Bitwise filed an amendment to its Bitcoin spot ETF application Monday to include fresh arguments it says invalidate regulatory explanations for depriving American investors of the product.
The firm asserted that the CME Bitcoin futures market, for example, leads the spot market in Bitcoin's price discovery, and can therefore serve as a regulated market of significant size for market surveillance purposes.
On Twitter, Matthew Hougan, Bitwise's CIO, said: significant.
Bitwise is among nearly a dozen firms aiming to launch a Bitcoin spot ETF in the United States, although all of them have been consistently denied by the nation's Securities and Exchange Commission's ability to do so.
The government's main argument is that the CME Bitcoin Futures market isn't large nor related enough to Bitcoin's spot market to counteract a would-be manipulator trading on the exchange.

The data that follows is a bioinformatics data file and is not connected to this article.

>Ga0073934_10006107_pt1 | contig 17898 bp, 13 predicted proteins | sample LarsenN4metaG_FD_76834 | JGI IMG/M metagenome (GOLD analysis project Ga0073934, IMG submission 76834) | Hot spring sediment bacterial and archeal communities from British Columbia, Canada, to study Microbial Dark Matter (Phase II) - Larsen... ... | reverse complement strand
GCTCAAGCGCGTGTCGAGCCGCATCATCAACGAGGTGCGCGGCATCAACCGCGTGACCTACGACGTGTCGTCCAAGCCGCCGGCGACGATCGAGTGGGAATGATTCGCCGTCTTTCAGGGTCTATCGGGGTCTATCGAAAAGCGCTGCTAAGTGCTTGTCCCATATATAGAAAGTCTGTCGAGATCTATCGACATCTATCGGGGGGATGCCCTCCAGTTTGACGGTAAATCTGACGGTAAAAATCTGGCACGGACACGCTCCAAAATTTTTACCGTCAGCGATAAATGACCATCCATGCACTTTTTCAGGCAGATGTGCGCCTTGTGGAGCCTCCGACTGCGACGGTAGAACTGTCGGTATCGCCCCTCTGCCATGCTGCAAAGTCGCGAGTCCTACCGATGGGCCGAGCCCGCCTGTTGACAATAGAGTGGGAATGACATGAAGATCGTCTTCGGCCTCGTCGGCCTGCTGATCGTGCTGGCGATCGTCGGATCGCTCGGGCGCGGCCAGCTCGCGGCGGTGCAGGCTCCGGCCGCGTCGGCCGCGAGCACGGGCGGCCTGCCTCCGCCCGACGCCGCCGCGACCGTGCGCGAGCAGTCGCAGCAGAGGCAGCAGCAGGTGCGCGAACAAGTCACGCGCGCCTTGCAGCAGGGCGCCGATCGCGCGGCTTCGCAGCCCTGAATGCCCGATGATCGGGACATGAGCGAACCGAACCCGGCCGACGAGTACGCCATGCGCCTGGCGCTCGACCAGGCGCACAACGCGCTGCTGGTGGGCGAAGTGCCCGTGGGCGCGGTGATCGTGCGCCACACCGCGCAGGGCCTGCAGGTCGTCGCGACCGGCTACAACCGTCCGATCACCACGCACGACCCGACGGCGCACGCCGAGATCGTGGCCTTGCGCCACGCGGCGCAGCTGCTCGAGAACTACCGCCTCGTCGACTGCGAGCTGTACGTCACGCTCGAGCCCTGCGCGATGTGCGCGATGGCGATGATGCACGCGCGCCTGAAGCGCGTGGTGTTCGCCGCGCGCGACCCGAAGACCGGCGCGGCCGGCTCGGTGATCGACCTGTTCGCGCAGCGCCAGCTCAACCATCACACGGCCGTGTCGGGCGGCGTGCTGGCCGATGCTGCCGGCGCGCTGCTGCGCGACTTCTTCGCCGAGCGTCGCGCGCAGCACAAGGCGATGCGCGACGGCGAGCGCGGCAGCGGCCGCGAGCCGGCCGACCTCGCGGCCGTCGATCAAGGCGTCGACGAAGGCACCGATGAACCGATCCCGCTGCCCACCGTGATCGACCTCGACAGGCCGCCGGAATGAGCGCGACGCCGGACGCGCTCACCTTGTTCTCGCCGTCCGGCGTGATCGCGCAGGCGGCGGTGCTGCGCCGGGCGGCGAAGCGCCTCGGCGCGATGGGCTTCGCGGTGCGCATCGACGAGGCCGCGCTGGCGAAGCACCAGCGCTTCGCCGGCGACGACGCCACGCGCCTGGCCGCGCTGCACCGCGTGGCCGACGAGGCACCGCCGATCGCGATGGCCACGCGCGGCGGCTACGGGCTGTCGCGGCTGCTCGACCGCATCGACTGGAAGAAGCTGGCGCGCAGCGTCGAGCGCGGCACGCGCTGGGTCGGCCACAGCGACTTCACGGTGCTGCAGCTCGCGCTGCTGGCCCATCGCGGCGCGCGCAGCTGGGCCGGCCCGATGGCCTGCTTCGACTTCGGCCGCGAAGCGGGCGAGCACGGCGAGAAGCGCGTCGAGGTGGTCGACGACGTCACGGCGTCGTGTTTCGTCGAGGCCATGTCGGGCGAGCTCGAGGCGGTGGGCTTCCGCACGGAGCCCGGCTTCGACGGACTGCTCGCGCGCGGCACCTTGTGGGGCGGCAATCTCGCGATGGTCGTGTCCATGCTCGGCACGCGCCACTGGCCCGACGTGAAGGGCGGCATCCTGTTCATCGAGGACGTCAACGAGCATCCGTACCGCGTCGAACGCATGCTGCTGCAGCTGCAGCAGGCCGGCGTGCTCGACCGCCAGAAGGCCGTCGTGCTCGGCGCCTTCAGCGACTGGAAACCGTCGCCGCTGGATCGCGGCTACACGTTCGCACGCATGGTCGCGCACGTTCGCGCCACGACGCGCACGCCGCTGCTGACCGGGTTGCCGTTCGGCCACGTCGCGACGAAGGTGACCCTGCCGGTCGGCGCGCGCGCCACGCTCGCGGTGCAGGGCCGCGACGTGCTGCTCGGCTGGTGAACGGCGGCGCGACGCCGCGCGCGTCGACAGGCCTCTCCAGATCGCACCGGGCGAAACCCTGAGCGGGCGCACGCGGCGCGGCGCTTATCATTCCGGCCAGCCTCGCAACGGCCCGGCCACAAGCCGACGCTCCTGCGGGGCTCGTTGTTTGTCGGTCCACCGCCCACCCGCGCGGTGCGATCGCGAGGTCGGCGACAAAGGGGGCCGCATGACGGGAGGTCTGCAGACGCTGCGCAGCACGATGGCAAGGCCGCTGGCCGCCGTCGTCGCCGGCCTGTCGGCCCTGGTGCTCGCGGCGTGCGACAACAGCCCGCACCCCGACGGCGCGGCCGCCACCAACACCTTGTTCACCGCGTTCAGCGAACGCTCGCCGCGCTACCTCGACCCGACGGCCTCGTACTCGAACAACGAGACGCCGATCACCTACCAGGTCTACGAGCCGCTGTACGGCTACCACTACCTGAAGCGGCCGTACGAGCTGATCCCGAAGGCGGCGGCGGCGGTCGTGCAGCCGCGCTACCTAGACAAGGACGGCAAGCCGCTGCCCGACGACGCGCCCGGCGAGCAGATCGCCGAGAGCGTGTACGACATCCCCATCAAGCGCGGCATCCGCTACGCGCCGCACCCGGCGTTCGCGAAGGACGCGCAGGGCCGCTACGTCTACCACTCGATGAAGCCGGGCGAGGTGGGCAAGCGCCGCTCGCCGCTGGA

Bitcoin's price is driven more by the futures market than the SEC believes, Bitwise claims. A previous Bitwise study cited by Hougan suggests that trading volume within Bitcoin's spot market may be mostly fake, indicating that the relative size of its futures market is much larger.
In 2021, another Bitwise study found that CME futures have accounted for 52.97% to 68.03% of Bitcoin's price discovery, proofing its significance enough for a surveillance-sharing agreement. Although the SEC argued that this doesn't explain why the CME is necessary to address manipulation, Bitwise says the answer is self-evident.
Bitwise said that the answer can only be that 50% is the uniform academic standard across every price discovery paper the sponsor has reviewed, as well as all academic papers the commission has referenced.
'' leads '', then the Commission should state that.
In August, the SEC lost its lawsuit against Grayscale, accusing the agency of arbitrarily rejecting its Bitcoin spot ETF application while approving futures ETFs. While boosting investor confidence, Hougan said that solid arguments related to the CME futures' relationship with spot prices are necessary if the SEC appeals the court's ruling.